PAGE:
Not Upheld: Good Taste and Decency, Programme Information, Violence
The Authority declined to determine a complaint regarding a news item covering animal welfare in rodeos. David Wratt complained that the item, which covered loss of animal life in rodeos, should focus on the deaths of babies as human life is more valuable than animal life. As this complaint relates to a matter of editorial discretion and personal preference, it is not capable of being determined by a complaints procedure. The Authority considered that, in all circumstances of the complaint, it should not be determined by the Authority.
Declined to Determine: Good Taste and Decency; Programme Information; Discrimination and Denigration; Balance; Fairness
The Authority has not upheld a complaint that an interviewee’s language, broadcast during an item on Morning Report on 10 December 2018, was violent and inappropriate. The item reported on the declining memberships of sports clubs in New Zealand and featured an interview with the Club Captain of a tennis club. The interviewee commented that the tennis courts were so empty ‘you could… fire a machine gun and hit no one.’ The Authority noted that the right to freedom of expression allows individuals to express themselves in their own words, provided this does not cause undue harm. In this case, the comment made by the interviewee was brief, was not overly graphic or targeted at a particular individual or group, and was not intended to be taken literally. Taking into account contextual factors, such as the adult target audience of Morning Report and RNZ National, the broadcast was unlikely to unduly distress or disturb listeners, or any children that might have been listening, and was not so graphic as to require an audience advisory for violent content.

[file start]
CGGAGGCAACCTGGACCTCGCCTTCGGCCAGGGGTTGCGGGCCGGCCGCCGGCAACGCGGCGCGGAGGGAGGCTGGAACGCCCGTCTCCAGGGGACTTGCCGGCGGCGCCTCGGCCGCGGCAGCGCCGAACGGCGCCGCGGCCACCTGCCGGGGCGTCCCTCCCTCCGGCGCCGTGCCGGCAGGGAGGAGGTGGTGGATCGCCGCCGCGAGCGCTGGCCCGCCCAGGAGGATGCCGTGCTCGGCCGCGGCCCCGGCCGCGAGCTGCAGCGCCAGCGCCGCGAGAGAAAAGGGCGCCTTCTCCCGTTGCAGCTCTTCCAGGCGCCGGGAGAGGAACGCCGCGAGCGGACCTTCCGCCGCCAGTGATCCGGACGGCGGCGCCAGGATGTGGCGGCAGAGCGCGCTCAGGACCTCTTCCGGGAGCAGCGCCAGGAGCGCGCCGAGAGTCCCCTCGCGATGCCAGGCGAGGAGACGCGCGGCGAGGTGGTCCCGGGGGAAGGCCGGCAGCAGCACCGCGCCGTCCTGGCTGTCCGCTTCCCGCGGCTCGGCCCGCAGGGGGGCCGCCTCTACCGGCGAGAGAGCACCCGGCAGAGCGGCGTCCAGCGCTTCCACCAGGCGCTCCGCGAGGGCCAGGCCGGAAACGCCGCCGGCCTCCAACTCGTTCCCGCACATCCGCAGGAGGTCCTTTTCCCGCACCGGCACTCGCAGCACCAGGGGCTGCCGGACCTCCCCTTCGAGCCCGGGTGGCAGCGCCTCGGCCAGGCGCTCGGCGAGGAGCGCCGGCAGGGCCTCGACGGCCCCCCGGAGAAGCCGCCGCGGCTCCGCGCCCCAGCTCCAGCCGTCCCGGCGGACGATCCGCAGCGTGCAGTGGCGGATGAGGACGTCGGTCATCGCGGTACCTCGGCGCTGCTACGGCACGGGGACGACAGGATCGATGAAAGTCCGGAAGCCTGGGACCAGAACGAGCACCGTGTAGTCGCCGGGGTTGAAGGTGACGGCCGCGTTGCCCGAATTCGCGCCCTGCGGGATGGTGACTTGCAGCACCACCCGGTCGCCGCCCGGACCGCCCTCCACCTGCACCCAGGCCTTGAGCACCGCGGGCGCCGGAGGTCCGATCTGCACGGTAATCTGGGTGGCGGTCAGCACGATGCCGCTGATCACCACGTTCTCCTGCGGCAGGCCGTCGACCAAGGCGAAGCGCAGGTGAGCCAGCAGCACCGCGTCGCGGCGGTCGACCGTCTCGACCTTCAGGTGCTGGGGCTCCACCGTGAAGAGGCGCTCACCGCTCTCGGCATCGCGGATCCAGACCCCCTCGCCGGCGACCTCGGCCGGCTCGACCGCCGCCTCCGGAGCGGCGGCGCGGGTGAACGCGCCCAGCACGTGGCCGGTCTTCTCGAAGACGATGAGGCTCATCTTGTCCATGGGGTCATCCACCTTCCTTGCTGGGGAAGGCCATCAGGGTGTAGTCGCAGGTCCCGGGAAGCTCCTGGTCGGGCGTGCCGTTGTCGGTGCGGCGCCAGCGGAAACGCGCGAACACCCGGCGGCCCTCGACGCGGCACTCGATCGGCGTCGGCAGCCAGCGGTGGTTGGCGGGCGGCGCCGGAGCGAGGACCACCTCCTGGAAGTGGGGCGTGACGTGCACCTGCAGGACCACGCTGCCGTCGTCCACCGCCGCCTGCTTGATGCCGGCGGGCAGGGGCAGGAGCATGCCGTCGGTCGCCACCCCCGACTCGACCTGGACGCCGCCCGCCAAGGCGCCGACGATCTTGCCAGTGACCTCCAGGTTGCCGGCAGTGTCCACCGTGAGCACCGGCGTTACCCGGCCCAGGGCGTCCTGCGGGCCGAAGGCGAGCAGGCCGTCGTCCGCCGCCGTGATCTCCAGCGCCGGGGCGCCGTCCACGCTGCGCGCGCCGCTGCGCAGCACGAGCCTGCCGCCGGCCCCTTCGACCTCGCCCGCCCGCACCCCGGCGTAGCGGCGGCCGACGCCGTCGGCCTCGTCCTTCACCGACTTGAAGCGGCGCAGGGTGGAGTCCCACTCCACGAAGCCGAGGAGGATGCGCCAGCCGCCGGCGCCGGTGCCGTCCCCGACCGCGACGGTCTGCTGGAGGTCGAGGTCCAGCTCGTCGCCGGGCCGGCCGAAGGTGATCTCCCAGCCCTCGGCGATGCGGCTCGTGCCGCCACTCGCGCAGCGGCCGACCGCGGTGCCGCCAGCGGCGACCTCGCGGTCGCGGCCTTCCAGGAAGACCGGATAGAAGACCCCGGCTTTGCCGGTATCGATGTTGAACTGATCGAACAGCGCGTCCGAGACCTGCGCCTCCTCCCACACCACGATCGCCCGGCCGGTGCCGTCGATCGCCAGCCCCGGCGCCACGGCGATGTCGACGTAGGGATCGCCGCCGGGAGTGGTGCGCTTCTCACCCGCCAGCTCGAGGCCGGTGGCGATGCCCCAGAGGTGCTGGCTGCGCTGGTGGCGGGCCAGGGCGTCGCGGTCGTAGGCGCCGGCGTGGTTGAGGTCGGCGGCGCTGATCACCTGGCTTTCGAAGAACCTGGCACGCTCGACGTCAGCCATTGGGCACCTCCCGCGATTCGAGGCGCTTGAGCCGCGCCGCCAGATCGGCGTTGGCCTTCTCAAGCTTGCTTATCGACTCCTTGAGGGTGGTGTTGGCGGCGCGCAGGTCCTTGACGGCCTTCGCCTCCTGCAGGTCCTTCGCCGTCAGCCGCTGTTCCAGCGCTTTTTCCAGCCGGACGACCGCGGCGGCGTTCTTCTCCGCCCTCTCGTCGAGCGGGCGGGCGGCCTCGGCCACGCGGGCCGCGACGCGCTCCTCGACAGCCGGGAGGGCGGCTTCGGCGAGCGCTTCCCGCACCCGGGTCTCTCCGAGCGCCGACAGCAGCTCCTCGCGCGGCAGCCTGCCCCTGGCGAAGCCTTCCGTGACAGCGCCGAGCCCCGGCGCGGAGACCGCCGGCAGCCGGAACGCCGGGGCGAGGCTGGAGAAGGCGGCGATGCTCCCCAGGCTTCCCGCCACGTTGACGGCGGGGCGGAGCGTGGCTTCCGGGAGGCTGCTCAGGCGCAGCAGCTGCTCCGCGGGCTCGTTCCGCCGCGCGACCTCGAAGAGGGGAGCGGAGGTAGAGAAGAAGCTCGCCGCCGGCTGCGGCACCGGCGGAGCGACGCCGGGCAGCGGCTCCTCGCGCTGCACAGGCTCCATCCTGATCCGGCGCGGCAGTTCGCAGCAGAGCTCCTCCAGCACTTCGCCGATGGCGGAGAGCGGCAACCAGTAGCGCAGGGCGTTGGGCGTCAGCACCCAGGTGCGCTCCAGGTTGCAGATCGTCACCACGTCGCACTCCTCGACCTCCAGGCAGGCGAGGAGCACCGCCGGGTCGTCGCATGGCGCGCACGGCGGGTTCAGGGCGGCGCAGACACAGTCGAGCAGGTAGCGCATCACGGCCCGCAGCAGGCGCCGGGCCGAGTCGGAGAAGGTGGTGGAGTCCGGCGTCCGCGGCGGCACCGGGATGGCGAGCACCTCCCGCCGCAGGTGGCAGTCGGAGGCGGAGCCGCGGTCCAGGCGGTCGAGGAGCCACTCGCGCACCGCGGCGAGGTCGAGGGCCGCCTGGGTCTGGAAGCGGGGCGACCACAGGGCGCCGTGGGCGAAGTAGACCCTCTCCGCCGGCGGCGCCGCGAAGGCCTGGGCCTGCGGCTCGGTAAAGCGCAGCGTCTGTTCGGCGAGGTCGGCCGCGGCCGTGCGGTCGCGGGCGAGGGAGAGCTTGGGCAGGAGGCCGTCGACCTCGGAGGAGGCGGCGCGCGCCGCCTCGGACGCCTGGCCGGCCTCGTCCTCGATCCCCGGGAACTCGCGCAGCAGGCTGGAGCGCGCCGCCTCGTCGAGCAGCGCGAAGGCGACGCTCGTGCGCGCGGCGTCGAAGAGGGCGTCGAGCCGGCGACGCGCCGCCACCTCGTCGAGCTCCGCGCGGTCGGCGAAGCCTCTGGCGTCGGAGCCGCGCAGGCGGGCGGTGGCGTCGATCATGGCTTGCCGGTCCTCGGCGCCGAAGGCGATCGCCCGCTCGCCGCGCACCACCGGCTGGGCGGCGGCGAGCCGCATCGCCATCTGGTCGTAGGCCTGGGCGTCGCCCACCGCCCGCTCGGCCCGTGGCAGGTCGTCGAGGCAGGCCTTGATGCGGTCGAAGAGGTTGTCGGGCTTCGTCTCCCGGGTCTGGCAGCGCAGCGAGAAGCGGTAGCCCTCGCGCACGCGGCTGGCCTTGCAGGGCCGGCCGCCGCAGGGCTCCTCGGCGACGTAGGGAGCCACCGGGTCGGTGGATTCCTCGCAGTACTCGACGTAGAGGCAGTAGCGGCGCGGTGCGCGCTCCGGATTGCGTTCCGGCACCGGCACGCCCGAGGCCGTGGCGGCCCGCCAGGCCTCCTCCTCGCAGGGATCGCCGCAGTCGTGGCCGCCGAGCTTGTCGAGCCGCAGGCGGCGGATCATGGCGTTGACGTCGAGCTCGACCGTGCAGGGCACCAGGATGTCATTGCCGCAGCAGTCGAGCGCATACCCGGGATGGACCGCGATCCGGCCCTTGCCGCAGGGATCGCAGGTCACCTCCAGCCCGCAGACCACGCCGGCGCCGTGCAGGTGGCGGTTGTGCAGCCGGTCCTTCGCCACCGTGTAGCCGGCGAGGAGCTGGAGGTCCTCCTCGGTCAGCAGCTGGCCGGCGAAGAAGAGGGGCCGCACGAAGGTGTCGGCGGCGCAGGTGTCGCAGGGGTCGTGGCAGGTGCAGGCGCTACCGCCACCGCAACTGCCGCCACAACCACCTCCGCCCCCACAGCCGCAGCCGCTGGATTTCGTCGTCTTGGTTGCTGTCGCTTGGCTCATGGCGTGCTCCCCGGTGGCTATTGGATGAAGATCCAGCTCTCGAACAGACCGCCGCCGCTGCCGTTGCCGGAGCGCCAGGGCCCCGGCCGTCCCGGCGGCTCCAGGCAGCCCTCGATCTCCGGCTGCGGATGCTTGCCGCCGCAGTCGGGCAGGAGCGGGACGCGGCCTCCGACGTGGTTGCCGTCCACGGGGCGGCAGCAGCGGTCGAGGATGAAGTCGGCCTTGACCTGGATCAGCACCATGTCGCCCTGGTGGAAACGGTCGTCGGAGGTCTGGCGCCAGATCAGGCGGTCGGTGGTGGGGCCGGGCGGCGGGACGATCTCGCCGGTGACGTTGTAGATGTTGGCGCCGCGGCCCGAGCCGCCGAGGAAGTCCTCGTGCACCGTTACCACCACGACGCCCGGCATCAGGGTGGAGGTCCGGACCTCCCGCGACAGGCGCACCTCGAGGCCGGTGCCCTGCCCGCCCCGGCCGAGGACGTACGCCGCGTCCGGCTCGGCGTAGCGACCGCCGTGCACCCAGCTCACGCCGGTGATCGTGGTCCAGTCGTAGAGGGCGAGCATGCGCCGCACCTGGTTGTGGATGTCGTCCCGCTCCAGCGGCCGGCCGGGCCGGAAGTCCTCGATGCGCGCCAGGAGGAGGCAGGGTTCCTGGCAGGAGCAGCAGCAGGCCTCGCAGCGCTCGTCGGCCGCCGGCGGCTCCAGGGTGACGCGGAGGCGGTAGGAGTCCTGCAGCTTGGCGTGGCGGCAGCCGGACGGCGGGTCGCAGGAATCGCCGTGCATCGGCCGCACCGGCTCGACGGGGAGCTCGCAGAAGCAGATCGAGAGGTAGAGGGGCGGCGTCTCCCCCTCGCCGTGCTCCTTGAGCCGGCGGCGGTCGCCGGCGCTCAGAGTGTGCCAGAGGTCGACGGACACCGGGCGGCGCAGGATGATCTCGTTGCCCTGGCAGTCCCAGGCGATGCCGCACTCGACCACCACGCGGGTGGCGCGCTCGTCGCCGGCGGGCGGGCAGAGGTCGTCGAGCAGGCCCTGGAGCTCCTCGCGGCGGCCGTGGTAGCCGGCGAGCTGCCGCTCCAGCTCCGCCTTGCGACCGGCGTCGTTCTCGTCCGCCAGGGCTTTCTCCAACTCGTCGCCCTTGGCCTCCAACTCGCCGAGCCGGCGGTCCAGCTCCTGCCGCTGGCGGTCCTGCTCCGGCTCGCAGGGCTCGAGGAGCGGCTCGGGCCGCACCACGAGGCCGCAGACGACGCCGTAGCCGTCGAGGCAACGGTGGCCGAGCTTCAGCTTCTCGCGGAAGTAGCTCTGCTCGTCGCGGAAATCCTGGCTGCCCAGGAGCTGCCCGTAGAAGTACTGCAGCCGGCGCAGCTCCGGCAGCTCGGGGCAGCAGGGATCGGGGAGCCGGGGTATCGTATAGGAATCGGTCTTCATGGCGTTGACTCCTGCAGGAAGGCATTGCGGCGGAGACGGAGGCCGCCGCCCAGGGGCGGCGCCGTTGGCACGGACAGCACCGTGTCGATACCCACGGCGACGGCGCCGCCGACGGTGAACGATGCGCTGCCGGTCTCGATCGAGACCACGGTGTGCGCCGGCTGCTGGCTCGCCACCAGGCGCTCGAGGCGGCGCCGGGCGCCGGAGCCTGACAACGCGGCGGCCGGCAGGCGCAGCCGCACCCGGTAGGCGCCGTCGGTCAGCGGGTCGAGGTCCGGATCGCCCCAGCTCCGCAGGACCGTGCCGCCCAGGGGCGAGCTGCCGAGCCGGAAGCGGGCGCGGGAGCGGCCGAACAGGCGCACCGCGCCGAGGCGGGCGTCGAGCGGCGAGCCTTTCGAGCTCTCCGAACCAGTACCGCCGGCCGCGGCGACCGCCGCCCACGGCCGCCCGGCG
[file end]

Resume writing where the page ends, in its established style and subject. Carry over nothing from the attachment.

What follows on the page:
Not Upheld: Good Taste and Decency, Programme Information, Children’s Interests, Violence
A complaint regarding two broadcasts, relating to threats to public officials over the Government’s use of 1080 (including footage of an anti-1080 protest featuring the complainant), was not upheld. The Authority found the use of the footage, in segments on Newshub and The AM Show, did not result in any unfairness to the complainant. The Authority considered these broadcasts did not link the complainant, or the majority of anti-1080 protestors, to the threats, as both broadcasts stated that the threatening behaviour was from the fringes of the movement. The Authority determined that the audience was therefore unlikely to be misled or misinformed. The Authority also found a comment made by host Duncan Garner during The AM Show segment, implying Willie Apiata should be sent to harm the people who made the threats, did not breach broadcasting standards. The Authority noted that the comment was flippant, and when weighed against the broadcaster’s right to freedom of expression, it did not reach a point that justified the limitation of that right.
Not Upheld: Programme Information, Violence, Discrimination and Denigration, Accuracy, Fairness